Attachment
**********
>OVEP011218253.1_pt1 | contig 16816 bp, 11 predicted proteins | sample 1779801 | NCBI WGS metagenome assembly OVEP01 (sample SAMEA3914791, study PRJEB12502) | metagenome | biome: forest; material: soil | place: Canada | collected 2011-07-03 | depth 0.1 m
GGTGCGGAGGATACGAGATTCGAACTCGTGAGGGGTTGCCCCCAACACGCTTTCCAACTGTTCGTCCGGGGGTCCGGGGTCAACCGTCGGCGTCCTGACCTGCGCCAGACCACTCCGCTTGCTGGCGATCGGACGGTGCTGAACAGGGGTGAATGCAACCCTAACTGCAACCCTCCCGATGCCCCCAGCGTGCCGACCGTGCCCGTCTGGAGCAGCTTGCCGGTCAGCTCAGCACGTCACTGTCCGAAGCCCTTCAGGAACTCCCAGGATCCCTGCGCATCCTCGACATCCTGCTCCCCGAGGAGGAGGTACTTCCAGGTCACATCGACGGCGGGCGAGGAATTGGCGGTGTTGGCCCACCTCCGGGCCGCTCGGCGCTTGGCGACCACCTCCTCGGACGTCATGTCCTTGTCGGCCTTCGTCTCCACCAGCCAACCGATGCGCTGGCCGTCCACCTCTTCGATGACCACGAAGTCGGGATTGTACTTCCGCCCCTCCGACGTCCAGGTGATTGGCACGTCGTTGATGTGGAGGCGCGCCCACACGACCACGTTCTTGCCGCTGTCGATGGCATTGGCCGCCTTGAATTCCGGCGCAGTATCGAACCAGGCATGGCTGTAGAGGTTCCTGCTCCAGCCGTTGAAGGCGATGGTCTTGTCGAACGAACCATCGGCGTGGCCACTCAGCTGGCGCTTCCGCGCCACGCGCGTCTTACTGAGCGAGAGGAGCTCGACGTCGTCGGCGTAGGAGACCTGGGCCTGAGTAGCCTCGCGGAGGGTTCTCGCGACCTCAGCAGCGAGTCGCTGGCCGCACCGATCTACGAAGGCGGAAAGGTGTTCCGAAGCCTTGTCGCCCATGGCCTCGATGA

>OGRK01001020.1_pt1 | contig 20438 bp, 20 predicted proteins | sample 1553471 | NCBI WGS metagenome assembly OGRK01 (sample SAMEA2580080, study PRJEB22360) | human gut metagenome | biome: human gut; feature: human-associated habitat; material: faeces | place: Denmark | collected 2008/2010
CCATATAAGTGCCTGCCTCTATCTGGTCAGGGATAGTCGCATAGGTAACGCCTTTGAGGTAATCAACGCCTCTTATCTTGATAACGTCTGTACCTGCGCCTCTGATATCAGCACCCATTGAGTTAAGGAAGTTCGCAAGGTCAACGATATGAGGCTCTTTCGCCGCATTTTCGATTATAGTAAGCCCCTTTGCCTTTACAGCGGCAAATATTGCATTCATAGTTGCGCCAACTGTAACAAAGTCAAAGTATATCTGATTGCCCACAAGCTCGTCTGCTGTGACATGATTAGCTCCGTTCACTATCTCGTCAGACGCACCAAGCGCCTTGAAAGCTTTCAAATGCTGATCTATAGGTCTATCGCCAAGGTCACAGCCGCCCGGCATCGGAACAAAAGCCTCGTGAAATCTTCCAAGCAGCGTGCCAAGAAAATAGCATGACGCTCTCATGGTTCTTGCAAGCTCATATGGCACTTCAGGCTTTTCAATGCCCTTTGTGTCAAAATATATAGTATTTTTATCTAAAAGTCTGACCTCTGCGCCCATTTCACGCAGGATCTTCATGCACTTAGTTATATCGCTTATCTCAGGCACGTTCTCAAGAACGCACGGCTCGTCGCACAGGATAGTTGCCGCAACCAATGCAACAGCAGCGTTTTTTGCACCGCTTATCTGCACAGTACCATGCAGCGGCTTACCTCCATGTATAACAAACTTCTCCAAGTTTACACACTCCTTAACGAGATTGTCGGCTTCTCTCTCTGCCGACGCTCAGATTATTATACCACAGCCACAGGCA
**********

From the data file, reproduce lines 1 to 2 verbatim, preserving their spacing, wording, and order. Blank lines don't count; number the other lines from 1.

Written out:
>OVEP011218253.1_pt1 | contig 16816 bp, 11 predicted proteins | sample 1779801 | NCBI WGS metagenome assembly OVEP01 (sample SAMEA3914791, study PRJEB12502) | metagenome | biome: forest; material: soil | place: Canada | collected 2011-07-03 | depth 0.1 m
GGTGCGGAGGATACGAGATTCGAACTCGTGAGGGGTTGCCCCCAACACGCTTTCCAACTGTTCGTCCGGGGGTCCGGGGTCAACCGTCGGCGTCCTGACCTGCGCCAGACCACTCCGCTTGCTGGCGATCGGACGGTGCTGAACAGGGGTGAATGCAACCCTAACTGCAACCCTCCCGATGCCCCCAGCGTGCCGACCGTGCCCGTCTGGAGCAGCTTGCCGGTCAGCTCAGCACGTCACTGTCCGAAGCCCTTCAGGAACTCCCAGGATCCCTGCGCATCCTCGACATCCTGCTCCCCGAGGAGGAGGTACTTCCAGGTCACATCGACGGCGGGCGAGGAATTGGCGGTGTTGGCCCACCTCCGGGCCGCTCGGCGCTTGGCGACCACCTCCTCGGACGTCATGTCCTTGTCGGCCTTCGTCTCCACCAGCCAACCGATGCGCTGGCCGTCCACCTCTTCGATGACCACGAAGTCGGGATTGTACTTCCGCCCCTCCGACGTCCAGGTGATTGGCACGTCGTTGATGTGGAGGCGCGCCCACACGACCACGTTCTTGCCGCTGTCGATGGCATTGGCCGCCTTGAATTCCGGCGCAGTATCGAACCAGGCATGGCTGTAGAGGTTCCTGCTCCAGCCGTTGAAGGCGATGGTCTTGTCGAACGAACCATCGGCGTGGCCACTCAGCTGGCGCTTCCGCGCCACGCGCGTCTTACTGAGCGAGAGGAGCTCGACGTCGTCGGCGTAGGAGACCTGGGCCTGAGTAGCCTCGCGGAGGGTTCTCGCGACCTCAGCAGCGAGTCGCTGGCCGCACCGATCTACGAAGGCGGAAAGGTGTTCCGAAGCCTTGTCGCCCATGGCCTCGATGA